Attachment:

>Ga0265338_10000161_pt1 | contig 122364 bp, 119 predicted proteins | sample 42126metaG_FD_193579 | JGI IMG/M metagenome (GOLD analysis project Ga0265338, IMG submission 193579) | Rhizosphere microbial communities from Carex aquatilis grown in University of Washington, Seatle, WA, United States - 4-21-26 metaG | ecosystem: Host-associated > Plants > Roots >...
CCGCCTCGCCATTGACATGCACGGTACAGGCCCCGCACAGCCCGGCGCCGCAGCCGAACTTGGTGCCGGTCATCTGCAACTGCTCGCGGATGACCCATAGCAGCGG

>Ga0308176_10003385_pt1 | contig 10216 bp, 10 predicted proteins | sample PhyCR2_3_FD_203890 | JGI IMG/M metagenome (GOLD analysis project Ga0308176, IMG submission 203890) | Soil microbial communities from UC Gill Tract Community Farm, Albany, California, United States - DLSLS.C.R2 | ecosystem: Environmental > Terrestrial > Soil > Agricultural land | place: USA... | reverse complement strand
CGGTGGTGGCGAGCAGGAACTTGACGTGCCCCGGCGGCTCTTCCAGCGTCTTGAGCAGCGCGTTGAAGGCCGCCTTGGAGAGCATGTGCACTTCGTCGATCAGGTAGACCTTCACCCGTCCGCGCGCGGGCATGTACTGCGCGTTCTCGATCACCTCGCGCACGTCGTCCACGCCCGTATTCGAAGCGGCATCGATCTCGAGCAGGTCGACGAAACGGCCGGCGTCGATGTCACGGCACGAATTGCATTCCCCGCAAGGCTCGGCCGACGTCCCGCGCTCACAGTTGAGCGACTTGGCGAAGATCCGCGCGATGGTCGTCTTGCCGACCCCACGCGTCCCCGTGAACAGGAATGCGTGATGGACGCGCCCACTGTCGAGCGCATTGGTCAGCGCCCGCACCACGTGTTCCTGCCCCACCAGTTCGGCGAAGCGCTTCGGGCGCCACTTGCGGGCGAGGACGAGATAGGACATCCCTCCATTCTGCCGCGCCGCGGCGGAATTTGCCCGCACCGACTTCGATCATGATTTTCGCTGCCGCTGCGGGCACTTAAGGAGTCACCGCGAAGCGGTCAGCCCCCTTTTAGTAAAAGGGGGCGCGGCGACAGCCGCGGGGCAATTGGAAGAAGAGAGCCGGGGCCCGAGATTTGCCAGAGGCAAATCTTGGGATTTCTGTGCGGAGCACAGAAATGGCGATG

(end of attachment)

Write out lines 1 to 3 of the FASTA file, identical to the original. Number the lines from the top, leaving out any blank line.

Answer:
>Ga0265338_10000161_pt1 | contig 122364 bp, 119 predicted proteins | sample 42126metaG_FD_193579 | JGI IMG/M metagenome (GOLD analysis project Ga0265338, IMG submission 193579) | Rhizosphere microbial communities from Carex aquatilis grown in University of Washington, Seatle, WA, United States - 4-21-26 metaG | ecosystem: Host-associated > Plants > Roots >...
CCGCCTCGCCATTGACATGCACGGTACAGGCCCCGCACAGCCCGGCGCCGCAGCCGAACTTGGTGCCGGTCATCTGCAACTGCTCGCGGATGACCCATAGCAGCGG

>Ga0308176_10003385_pt1 | contig 10216 bp, 10 predicted proteins | sample PhyCR2_3_FD_203890 | JGI IMG/M metagenome (GOLD analysis project Ga0308176, IMG submission 203890) | Soil microbial communities from UC Gill Tract Community Farm, Albany, California, United States - DLSLS.C.R2 | ecosystem: Environmental > Terrestrial > Soil > Agricultural land | place: USA... | reverse complement strand